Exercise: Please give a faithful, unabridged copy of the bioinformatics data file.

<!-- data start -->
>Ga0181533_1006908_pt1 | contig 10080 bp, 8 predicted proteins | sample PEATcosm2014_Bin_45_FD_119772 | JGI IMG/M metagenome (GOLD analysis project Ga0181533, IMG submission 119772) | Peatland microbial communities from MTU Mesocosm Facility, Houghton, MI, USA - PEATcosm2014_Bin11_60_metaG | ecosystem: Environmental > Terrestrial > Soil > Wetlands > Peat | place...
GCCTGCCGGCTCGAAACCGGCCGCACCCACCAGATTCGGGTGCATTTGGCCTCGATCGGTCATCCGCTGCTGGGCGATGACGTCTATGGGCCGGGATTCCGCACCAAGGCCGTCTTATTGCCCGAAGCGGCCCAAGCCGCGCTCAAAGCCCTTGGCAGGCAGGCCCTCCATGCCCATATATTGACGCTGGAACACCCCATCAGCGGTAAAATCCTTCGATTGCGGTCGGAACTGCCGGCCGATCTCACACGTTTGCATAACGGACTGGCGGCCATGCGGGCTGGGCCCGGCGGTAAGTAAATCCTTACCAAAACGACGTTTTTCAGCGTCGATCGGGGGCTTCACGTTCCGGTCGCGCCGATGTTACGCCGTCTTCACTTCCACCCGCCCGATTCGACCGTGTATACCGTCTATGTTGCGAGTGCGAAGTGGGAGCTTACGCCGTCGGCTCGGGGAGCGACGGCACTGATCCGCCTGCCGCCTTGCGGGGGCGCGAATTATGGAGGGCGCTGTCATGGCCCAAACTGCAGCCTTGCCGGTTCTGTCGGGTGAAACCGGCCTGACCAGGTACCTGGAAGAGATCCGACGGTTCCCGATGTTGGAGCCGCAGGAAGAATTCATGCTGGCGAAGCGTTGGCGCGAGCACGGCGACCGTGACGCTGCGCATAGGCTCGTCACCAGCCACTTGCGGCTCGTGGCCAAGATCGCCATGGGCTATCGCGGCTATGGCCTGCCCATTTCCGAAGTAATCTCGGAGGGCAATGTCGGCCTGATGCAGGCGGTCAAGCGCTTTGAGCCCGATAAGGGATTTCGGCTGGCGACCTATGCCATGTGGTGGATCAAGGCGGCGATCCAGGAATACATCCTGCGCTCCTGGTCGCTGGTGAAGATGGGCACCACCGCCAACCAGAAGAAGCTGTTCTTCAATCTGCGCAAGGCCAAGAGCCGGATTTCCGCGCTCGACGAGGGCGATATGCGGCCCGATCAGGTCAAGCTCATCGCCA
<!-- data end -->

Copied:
>Ga0181533_1006908_pt1 | contig 10080 bp, 8 predicted proteins | sample PEATcosm2014_Bin_45_FD_119772 | JGI IMG/M metagenome (GOLD analysis project Ga0181533, IMG submission 119772) | Peatland microbial communities from MTU Mesocosm Facility, Houghton, MI, USA - PEATcosm2014_Bin11_60_metaG | ecosystem: Environmental > Terrestrial > Soil > Wetlands > Peat | place...
GCCTGCCGGCTCGAAACCGGCCGCACCCACCAGATTCGGGTGCATTTGGCCTCGATCGGTCATCCGCTGCTGGGCGATGACGTCTATGGGCCGGGATTCCGCACCAAGGCCGTCTTATTGCCCGAAGCGGCCCAAGCCGCGCTCAAAGCCCTTGGCAGGCAGGCCCTCCATGCCCATATATTGACGCTGGAACACCCCATCAGCGGTAAAATCCTTCGATTGCGGTCGGAACTGCCGGCCGATCTCACACGTTTGCATAACGGACTGGCGGCCATGCGGGCTGGGCCCGGCGGTAAGTAAATCCTTACCAAAACGACGTTTTTCAGCGTCGATCGGGGGCTTCACGTTCCGGTCGCGCCGATGTTACGCCGTCTTCACTTCCACCCGCCCGATTCGACCGTGTATACCGTCTATGTTGCGAGTGCGAAGTGGGAGCTTACGCCGTCGGCTCGGGGAGCGACGGCACTGATCCGCCTGCCGCCTTGCGGGGGCGCGAATTATGGAGGGCGCTGTCATGGCCCAAACTGCAGCCTTGCCGGTTCTGTCGGGTGAAACCGGCCTGACCAGGTACCTGGAAGAGATCCGACGGTTCCCGATGTTGGAGCCGCAGGAAGAATTCATGCTGGCGAAGCGTTGGCGCGAGCACGGCGACCGTGACGCTGCGCATAGGCTCGTCACCAGCCACTTGCGGCTCGTGGCCAAGATCGCCATGGGCTATCGCGGCTATGGCCTGCCCATTTCCGAAGTAATCTCGGAGGGCAATGTCGGCCTGATGCAGGCGGTCAAGCGCTTTGAGCCCGATAAGGGATTTCGGCTGGCGACCTATGCCATGTGGTGGATCAAGGCGGCGATCCAGGAATACATCCTGCGCTCCTGGTCGCTGGTGAAGATGGGCACCACCGCCAACCAGAAGAAGCTGTTCTTCAATCTGCGCAAGGCCAAGAGCCGGATTTCCGCGCTCGACGAGGGCGATATGCGGCCCGATCAGGTCAAGCTCATCGCCA